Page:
Long-Range Development Plans
Volume 2, Chapter 3
A long-range development plan (LRDP) is a comprehensive plan that guides physical development such as the location of buildings, open space, circulation, and other land uses. An LRDP identifies the physical development needed to achieve academic goals and is an important reference document for the campus, University, and the general public.
[Editor's Note: Because only campuses and medical centers have long-range development plans, the more specific term campus is used at times in this chapter in place of the usual term "Facility."]
- Bylaws of The Regents of the University of California, 12.4(a-e), amended June 1993.
- Long-range development plans (LRDPs) and their Environmental Impact Reports (EIRs), for each campus.
- Standing Order of The Regents, 100.4(aa) and 100.4(ff).
- Regental policy: Campus and Community Planning and Development (see FM1:5.1).
- University policy: Capital Improvement on University Land (see FM1:5.1).
- University policy: Naming University Properties, Programs, and Facilities (see FM1:5.1).
3.1 LONG-RANGE DEVELOPMENT PLAN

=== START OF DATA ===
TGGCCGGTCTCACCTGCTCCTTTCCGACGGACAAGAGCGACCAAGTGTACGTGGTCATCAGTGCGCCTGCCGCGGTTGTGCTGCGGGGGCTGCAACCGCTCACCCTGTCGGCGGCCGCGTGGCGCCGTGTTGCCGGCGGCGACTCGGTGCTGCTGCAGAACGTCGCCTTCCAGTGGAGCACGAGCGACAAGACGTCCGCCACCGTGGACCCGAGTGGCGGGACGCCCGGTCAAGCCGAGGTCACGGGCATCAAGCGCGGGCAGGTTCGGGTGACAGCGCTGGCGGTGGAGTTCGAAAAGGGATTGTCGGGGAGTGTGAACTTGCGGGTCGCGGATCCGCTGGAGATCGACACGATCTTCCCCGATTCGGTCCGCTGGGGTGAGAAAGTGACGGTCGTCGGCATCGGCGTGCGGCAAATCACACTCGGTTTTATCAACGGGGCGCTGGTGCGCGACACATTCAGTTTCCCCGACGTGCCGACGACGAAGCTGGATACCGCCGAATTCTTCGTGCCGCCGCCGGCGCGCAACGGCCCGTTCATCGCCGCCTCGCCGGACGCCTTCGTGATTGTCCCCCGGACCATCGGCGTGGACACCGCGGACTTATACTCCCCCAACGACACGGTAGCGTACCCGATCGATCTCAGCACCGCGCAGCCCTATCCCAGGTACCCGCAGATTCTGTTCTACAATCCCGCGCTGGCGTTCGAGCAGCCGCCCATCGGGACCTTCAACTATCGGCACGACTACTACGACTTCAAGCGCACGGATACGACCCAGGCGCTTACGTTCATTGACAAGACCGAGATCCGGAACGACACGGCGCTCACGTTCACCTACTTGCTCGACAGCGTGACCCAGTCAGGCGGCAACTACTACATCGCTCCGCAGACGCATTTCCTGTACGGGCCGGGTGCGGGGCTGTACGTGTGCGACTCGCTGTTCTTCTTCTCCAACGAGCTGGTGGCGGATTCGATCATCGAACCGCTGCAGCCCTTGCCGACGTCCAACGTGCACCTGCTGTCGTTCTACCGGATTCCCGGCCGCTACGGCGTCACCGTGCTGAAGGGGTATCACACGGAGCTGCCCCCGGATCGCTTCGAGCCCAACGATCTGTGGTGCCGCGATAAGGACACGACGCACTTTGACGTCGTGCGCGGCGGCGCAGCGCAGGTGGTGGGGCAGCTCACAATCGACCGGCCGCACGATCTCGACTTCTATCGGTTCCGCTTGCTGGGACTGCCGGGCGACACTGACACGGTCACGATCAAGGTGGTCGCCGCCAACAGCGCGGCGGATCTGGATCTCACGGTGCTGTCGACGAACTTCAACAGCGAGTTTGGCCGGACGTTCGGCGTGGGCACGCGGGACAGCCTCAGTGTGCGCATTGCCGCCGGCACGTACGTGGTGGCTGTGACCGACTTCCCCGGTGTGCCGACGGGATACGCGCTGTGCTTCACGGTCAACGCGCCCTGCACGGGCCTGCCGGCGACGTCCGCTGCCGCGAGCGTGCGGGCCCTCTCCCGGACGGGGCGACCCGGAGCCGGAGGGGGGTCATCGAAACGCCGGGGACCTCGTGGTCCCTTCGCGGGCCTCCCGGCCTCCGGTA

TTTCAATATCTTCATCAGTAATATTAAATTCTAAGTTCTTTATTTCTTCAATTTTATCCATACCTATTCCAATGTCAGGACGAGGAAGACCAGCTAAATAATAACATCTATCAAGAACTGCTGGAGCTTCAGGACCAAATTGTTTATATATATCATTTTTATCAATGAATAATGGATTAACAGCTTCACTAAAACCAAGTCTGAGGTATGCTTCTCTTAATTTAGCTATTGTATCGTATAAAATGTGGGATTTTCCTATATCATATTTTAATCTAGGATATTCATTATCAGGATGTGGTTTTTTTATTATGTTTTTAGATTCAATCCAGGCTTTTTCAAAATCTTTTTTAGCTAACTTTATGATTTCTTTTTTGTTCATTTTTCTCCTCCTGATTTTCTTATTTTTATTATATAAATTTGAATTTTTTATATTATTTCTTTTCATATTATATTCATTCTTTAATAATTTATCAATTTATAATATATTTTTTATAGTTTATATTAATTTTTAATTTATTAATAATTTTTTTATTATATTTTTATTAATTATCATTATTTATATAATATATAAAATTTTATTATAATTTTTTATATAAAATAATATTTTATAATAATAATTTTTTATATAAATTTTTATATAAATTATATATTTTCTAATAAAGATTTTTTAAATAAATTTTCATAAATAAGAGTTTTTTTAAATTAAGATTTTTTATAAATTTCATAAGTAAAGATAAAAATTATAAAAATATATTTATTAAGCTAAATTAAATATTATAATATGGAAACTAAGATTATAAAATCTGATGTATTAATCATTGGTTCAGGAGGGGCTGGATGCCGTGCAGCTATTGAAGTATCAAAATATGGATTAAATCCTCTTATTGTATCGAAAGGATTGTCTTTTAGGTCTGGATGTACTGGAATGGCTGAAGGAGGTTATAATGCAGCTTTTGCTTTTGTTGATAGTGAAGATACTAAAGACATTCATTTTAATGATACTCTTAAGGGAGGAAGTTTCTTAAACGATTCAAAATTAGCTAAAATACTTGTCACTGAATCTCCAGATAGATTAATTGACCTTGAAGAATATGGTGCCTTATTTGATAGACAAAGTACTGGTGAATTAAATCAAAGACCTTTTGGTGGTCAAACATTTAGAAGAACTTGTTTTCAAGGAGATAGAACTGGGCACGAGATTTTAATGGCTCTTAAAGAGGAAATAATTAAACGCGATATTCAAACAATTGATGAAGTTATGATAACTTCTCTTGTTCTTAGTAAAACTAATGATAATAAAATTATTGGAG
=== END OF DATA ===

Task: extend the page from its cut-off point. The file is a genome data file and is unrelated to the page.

Campuses prepare LRDPs based on their academic goals and the projected number of students for an established future date. Each LRDP indicates how a campus will accommodate the student population along with the faculty and staff required to support that student population. The Regents approve each LRDP and its accompanying Environmental Impact Report (EIR), which evaluates the impact of the proposed development.
The Regental authority for LRDPs comes from Standing Order 100.4(aa). This Standing Order states that the President can approve siting of individual buildings or projects, provided their locations are generally in accordance with a long-range development plan previously approved in principle by the Board. If a campus does not have an LRDP, the Regents must approve every building site. For simplicity of project approval, it is beneficial to have an approved LRDP.
An EIR must be prepared to evaluate the environmental impacts of a LRDP (see 3.1.4). Once certified, the environmental documentation process for subsequent projects covered by the LRDP EIR can be simpler.
There are no University requirements for the content, organization, or longevity of a LRDP. However, for ease of distribution to The Regents, prepare them on 8 1/2" x 11" paper. The Office of the President assists planners and reviews LRDPs. The following sections are guidelines for the organization, elements, and organizing concepts which can be included in a LRDP.
3.1.1 LRDP Organization
The organization of an LRDP may vary, but it usually includes the following information:
- Historical perspective including historical plans for the campus and the evolution of those plans over time.
- Relationship with the community.
- Location and setting.
- Surrounding land uses.
- Physical setting including:
- Existing environmental resources.